This year we stopped meeting for lunch, and Kathe missed a lot of meetings of the writing group. I think it was simply too hard to get around. She was obviously in pain. I saw her last about three months ago at a meeting of the poetry group. After that, I called her several times to tell her where the next meeting of the group was and to ask her if she wanted to go out to lunch. She said yes about lunch, but not now.

Then she died.

In the last few years, I found it increasingly hard to deal with Kathe. She had always been eccentric, a bohemian, a free spirit. As she aged, she became more and more eccentric and rigid. I don't think the Chinese medicine helped. If she had gotten treatment for the osteoporosis and her pain, she might have done better. But that is only my opinion. For a long, long time we had wonderful conversations. She read a lot. She was observant. She was bright as hell. Then the conversations became less and less interesting, as she became less and less well. I don't think she should have died at 72. However, she lived life as she wanted do and died the way she wanted to, at home. She was terrified of ending in a hospital or nursing home.

She always had a touch of paranoia, which came from being an activist in the 1960s. The police in Detroit were clearly an army of occupation. It was perfectly reasonable to think they might frame you or kill you. But the paranoia remained after there was less reason for it. Maybe this came -- at least in part -- from growing old and living alone. As you age, you become vulnerable, and if you are alone, you are likely to feel very vulnerable.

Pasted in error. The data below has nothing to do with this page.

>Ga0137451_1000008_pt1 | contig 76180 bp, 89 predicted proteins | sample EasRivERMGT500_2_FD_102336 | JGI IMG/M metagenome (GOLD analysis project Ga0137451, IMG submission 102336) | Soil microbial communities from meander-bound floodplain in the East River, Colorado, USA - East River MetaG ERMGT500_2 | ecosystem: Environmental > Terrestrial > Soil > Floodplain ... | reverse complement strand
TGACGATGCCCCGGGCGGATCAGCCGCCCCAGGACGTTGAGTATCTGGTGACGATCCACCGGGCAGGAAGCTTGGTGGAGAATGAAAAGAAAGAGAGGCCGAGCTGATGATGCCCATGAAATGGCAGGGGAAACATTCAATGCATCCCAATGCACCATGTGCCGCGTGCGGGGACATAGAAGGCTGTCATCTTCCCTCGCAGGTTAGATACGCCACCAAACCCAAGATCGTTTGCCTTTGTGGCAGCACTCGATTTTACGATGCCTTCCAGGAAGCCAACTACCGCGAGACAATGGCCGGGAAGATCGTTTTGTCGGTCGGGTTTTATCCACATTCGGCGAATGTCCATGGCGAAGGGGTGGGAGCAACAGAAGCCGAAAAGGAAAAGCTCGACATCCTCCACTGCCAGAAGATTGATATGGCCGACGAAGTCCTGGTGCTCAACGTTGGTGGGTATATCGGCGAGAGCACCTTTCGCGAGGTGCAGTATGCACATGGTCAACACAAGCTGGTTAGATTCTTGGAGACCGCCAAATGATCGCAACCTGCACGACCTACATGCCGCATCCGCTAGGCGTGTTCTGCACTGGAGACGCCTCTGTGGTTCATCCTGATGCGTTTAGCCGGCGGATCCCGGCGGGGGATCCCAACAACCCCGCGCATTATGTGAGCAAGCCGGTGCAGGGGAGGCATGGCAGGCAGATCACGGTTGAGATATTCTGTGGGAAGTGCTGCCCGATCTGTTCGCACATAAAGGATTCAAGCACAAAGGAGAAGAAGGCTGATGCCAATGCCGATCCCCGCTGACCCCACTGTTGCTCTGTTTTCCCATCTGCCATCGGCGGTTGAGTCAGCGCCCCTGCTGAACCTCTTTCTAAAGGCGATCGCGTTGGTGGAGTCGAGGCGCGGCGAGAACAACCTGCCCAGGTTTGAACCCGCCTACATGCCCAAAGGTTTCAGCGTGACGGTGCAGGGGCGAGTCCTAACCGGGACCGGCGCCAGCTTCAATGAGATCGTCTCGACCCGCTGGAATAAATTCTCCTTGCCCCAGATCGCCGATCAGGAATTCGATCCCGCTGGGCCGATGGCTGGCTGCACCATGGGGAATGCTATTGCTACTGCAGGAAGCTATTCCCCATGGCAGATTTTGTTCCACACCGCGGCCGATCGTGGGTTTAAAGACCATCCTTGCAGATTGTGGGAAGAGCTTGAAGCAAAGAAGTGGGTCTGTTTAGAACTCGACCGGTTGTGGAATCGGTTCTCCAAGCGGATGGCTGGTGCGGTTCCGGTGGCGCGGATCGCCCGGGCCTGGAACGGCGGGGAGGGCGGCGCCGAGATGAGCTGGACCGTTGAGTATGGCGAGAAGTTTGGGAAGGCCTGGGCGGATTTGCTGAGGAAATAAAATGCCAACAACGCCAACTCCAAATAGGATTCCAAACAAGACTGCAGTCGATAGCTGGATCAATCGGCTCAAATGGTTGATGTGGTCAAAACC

As fragile as she seemed to me, she was also stoic and fiercely independent and very private. My mother was a New Englander like Kathe. These traits were very familiar to me.

Sometime along the way, she had her name legally changed from Kathe Kelly to Cassandra O'Malley. I didn't understand why, and I don't know how the bright, gifted, energetic young woman I met in college turned into the prickly, paranoid, fragile old woman I knew at the end. This society wears people down.